Microsoft appeals EU ruling

Microsoft and the European Commission met in court once again today, as the software maker appeals a 2004 antitrust ruling that forced it to share trade secrets and ship a version of Windows without Windows Media Player built-in. In his opening statement to the court, Microsoft lawyer Jean-Francois Bellis claimed that the Commission had made "fundamental errors of fact and reasoning." Bellis said the media player-free version of Windows—dubbed Windows XP Edition N—was a "spectacular failure," and that "not a single" computer maker had shipped a machine with it. Economist David Evans added that more "more than 87 percent of computer users" played media on non-Windows software, giving little credence to the Commission's fears that Windows Media Player integration would hurt the competition.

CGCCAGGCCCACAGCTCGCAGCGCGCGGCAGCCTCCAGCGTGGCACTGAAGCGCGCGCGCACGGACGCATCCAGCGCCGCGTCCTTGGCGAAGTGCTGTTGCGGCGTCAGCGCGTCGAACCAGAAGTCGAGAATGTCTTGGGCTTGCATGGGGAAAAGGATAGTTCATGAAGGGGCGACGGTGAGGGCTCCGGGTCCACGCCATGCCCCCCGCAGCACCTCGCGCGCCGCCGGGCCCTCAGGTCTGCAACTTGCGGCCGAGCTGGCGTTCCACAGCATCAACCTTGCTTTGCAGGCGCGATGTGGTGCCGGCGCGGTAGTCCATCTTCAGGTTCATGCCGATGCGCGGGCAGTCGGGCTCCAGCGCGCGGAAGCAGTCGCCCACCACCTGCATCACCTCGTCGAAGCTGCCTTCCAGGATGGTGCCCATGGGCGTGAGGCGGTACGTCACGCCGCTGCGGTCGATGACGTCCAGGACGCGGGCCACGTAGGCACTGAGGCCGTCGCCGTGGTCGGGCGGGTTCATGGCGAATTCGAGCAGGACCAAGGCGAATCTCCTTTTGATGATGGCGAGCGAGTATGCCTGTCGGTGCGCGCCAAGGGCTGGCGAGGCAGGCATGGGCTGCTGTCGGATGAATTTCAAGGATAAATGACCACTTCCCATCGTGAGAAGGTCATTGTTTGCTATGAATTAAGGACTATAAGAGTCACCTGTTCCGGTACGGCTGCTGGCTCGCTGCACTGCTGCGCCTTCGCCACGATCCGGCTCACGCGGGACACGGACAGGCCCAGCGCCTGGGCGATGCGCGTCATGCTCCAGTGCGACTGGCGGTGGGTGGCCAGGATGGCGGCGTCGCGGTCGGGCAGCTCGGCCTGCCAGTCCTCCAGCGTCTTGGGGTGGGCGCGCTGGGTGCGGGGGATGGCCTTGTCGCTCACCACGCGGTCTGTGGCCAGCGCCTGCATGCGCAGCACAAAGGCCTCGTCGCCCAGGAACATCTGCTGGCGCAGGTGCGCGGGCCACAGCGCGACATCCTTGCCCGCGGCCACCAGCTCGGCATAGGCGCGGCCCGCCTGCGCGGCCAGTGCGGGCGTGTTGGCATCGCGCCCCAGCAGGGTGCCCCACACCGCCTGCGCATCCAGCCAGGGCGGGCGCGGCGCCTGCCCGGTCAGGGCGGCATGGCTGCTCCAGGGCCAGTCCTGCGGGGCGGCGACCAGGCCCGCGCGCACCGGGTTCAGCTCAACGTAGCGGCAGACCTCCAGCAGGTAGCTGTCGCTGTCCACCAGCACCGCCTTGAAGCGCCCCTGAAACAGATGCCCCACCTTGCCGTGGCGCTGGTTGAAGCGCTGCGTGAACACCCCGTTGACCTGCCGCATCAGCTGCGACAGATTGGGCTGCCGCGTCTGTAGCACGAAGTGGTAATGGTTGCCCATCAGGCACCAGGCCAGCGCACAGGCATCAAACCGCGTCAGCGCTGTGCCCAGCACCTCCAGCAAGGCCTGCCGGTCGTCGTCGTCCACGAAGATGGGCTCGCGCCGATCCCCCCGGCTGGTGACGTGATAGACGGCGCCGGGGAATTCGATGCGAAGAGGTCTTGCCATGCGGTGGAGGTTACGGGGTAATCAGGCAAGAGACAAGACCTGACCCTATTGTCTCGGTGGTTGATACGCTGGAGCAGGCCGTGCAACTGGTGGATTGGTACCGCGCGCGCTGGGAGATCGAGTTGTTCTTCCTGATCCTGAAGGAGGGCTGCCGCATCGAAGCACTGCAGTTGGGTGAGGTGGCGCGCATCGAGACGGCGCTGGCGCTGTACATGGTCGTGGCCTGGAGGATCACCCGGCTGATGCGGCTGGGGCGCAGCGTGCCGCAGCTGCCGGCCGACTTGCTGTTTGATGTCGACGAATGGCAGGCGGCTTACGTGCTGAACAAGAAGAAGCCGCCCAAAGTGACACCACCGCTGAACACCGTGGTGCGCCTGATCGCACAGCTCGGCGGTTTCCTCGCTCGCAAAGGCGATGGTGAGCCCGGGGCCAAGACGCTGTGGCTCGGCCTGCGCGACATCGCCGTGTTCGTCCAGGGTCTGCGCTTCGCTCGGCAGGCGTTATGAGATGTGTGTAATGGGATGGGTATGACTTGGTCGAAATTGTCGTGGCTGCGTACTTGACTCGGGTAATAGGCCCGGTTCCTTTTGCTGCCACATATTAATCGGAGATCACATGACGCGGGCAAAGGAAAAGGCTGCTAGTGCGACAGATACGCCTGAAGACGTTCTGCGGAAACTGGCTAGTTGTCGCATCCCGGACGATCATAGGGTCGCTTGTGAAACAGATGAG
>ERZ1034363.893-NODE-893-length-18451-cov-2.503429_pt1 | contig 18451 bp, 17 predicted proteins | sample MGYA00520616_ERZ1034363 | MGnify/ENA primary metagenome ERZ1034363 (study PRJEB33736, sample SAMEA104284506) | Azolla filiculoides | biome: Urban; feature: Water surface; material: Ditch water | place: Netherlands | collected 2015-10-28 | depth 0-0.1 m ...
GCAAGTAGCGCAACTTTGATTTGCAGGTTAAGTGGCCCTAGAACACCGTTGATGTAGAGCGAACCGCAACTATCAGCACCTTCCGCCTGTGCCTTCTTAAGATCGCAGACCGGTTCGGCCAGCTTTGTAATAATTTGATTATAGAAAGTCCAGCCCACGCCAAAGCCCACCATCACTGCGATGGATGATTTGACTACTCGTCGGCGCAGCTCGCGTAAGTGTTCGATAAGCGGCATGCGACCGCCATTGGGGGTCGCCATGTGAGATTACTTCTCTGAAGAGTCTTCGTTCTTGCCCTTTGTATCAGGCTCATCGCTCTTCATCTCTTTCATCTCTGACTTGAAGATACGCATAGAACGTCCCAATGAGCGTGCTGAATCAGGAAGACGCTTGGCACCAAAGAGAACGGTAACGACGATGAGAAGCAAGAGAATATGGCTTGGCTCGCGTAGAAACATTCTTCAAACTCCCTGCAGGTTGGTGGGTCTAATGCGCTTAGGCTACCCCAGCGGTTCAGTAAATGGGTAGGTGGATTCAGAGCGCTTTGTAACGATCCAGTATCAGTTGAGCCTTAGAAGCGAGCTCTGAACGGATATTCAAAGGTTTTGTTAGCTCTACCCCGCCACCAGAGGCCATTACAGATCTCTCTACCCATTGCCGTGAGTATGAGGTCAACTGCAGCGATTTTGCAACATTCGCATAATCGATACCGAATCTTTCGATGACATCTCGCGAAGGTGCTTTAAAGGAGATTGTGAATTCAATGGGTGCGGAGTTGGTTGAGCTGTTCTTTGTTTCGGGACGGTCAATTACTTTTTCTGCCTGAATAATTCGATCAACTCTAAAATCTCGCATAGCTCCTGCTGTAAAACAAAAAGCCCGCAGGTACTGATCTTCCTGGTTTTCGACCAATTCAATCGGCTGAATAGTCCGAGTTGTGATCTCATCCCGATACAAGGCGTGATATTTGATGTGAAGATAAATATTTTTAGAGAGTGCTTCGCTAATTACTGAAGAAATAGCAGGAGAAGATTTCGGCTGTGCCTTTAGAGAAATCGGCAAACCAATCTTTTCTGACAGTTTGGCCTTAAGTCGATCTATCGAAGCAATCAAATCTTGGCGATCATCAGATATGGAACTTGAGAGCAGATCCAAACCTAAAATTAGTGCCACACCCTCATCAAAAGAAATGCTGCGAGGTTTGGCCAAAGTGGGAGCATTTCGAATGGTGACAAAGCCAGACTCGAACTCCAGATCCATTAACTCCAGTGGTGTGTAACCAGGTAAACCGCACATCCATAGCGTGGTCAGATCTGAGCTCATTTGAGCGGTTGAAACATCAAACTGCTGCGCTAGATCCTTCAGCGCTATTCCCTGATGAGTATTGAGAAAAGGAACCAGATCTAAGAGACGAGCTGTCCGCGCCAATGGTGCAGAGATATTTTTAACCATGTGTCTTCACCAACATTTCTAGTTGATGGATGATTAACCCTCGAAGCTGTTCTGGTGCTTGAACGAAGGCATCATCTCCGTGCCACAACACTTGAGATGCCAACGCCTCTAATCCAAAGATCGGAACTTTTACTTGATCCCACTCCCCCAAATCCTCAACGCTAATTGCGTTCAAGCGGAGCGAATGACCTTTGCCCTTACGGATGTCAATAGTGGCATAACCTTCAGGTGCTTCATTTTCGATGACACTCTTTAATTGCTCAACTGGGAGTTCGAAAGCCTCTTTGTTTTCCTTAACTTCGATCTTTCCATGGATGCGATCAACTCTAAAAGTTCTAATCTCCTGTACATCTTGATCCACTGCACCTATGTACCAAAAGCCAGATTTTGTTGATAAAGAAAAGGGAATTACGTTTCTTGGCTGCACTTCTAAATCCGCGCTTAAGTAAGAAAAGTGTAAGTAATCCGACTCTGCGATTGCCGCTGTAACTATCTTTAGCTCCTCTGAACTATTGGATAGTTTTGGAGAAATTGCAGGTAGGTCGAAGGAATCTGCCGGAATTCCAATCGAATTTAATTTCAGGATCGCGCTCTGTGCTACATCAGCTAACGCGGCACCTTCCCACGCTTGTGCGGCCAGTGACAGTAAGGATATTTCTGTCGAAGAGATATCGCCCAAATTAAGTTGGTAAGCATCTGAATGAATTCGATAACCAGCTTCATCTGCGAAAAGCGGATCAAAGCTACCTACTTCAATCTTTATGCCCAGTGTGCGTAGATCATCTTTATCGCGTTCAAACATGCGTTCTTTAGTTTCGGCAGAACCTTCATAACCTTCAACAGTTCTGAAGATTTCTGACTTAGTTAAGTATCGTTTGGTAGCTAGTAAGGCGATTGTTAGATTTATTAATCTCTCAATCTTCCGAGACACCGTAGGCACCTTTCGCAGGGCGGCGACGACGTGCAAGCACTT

The hearing, which will continue over the next four days, could help Microsoft avoid daily $2.4 million fines that it is currently facing for not successfully complying with the Commission's 2004 antitrust ruling. A decision regarding the appeal isn't expected for "a year to 18 months," however.

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